- Many shelters only hold animals for three days before offering them for adoption. You would need to check the shelter every few days, possibly for weeks or even months, to be sure that you didn't miss your cat.

- Cats are much less likely to be wearing ID tags. And tags can help your pet beyond the obvious way; a cat wearing a collar and an ID tag doesn't look like a stray. People are much more likely to assist an animal they recognize as someone's pet.

- According to Home Again, the microchip company, only 25% of cats are microchipped but even worse than that, only 58% of those cats have accurate owner information on file. That means that less than 15% of cats have a microchip that can help them get back home.


Why Lost Cats are Rarely Found at Shelters 

The American Humane Association estimates that over 10 million dogs and cats are lost or stolen each year and that a whopping 1 in 3 pets will be lost at some point in their lives. Nobody knows how many of those end up at shelters, but the ASPCA statistics show that of the 3.4 million cats brought into public shelters each year, 1.4 are euthanized and only about 2% are reunited with their owners. The reunification rates for dogs are much higher at 25 - 30%. How can we use this information to get more cats home?

Why is it so low for cats? 

--When cats are lost in an unfamiliar area, they hunker down and hide in silence. A cat who comes to his name inside the house, will typically not respond outside. This is a survival instinct, they are scared and don’t want to attract predators to their location. Hiding cats don’t get taken to shelters because nobody knows they are there.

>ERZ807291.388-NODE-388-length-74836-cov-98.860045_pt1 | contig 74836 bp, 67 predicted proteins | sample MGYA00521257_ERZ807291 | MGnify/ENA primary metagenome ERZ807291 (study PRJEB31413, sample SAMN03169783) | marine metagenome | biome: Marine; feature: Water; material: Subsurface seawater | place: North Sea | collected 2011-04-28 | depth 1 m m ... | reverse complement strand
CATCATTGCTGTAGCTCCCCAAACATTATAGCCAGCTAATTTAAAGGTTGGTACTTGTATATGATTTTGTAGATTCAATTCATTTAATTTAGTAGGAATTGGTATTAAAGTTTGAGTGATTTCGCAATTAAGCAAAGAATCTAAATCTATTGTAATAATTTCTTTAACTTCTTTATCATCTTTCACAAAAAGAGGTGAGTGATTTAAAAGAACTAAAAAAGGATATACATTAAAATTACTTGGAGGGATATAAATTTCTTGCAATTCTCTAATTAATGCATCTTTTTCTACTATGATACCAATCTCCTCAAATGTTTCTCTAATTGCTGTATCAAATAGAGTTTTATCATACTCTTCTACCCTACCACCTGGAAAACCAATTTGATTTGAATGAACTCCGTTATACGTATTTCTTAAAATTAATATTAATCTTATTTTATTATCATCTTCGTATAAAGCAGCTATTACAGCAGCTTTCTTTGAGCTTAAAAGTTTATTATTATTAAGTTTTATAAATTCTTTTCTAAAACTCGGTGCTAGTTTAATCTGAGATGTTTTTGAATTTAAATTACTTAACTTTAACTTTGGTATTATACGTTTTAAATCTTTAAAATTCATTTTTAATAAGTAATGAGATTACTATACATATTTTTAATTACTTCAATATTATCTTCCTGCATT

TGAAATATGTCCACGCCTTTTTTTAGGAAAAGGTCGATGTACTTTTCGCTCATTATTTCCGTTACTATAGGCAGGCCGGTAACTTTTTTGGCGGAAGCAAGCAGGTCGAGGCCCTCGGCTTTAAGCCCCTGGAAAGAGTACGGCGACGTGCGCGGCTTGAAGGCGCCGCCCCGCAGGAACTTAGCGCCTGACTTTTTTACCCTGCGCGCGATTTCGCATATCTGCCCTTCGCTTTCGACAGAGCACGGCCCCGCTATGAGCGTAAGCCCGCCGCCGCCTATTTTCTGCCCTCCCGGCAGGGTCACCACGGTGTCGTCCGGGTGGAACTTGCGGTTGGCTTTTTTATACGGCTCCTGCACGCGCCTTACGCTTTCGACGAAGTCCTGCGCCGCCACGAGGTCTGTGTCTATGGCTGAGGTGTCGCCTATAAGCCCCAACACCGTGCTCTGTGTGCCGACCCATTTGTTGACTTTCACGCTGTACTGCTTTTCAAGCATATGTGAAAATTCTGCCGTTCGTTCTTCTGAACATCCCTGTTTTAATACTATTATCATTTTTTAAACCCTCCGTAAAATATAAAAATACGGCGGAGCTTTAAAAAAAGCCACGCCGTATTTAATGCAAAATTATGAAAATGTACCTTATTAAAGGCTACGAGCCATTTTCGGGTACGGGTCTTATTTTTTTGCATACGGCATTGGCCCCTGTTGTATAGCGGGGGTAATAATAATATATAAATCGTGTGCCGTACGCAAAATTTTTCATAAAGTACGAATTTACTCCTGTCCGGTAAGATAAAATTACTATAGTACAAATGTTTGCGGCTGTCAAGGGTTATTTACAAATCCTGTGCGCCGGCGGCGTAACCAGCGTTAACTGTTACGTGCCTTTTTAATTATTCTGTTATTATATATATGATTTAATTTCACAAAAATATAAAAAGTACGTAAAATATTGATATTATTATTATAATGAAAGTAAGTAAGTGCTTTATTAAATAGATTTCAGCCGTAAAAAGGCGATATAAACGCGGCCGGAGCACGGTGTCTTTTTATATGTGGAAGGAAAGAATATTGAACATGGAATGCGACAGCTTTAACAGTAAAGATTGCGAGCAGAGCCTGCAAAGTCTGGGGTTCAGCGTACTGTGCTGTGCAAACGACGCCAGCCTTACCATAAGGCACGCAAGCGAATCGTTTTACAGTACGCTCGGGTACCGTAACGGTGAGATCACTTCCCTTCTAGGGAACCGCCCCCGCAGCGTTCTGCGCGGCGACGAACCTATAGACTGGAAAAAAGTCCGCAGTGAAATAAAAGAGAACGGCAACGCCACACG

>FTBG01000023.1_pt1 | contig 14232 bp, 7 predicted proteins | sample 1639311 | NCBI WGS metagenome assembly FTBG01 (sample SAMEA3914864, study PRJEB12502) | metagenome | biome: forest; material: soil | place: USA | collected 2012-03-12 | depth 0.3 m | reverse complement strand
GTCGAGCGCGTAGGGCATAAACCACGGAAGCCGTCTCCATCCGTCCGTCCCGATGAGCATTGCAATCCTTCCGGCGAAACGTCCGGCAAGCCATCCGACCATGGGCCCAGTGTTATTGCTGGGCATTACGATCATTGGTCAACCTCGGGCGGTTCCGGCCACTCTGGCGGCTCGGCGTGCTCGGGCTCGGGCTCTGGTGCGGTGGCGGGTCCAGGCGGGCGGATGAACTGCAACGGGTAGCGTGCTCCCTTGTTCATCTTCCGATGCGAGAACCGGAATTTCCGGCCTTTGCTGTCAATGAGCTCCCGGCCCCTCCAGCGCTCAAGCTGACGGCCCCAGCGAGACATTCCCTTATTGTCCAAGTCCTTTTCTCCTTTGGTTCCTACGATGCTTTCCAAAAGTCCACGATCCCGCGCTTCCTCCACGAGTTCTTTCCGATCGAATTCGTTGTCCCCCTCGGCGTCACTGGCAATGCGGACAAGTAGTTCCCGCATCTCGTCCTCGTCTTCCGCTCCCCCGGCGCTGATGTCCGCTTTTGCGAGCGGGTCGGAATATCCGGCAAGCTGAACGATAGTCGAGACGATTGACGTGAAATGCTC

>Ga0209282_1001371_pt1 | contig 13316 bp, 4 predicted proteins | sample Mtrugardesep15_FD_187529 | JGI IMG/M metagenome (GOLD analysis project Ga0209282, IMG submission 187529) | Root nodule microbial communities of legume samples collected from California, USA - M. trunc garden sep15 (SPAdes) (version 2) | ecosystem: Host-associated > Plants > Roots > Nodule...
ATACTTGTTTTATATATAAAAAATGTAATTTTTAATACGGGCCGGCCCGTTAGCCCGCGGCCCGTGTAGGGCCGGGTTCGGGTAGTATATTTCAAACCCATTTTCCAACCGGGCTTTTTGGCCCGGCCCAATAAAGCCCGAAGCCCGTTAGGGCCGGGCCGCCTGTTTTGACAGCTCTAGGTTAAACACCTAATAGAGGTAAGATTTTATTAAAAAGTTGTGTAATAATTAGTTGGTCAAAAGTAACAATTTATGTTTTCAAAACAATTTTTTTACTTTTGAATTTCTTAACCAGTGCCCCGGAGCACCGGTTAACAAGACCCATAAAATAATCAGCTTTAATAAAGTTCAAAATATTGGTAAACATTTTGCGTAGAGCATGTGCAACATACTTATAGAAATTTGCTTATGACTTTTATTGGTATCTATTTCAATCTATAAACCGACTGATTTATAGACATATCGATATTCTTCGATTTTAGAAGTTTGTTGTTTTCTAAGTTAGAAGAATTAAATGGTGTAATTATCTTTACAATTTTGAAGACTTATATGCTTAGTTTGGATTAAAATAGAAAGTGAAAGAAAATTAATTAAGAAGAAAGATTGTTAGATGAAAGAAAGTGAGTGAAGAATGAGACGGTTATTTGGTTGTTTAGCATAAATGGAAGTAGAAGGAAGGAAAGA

--Cats are far less likely to allow a stranger to approach them and take them to safety. It can take days, weeks or even months to coax a lost or stray cat into allowing handling. Some end up needing to be trapped. By the time cats like this end up at a shelter, their owners have often stopped looking.

--Cats are less likely than their canine counterparts to sport a collar with identification. Without visible identification, they are less likely to be identified as a lost cat with a potential owner. 

Owner actions that reduce shelter recovery

--Not microchipping
Home Again Microchips reports that Less than 25% of cats are microchipped. Of those microchipped cats, only 58% have been registered in a microchip database with owner contact information. 

--Checking the shelter just a few times
Owners often check the local shelters right after their cat goes missing, but rarely do they continue checking for the weeks or months needed. Lost cat behaviors make it more likely for the cat to end up at a shelter long after it went missing.

--Checking the wrong shelter
Cats can end up at a shelter that is different from the one checked by their owner. In our area, we have a town that straddles two counties, and cats picked up there can end up in any of 3 different shelters -- all in different towns. Owners need to check and post their cat as missing at all local shelters.

--Unrealistic assumptions
If the shelters have been notified, owners assume that the shelter will notify them if a similar cat comes in. That may happen if the cat is unique looking or if the cat is brought in soon after the report, but few shelters are going to call every time a black cat or tabby or tuxedo comes in. There are simply too many. 

--Giving up
Grief avoidance leads some owners to just give up and go on with their life. Psychologically, it is easier for owners to conclude that their cat is dead, but it doesn’t help the cat when they show up the shelter months later and nobody is looking for them. 

Finder actions that reduce shelter recovery

--Desensitization
Free-roaming cats are all around us, so a new cat in the neighborhood may not be identified as lost. For some, stray cats are just part of the landscape and their presence isn’t noticed unless the population gets too high or they become a nuisance.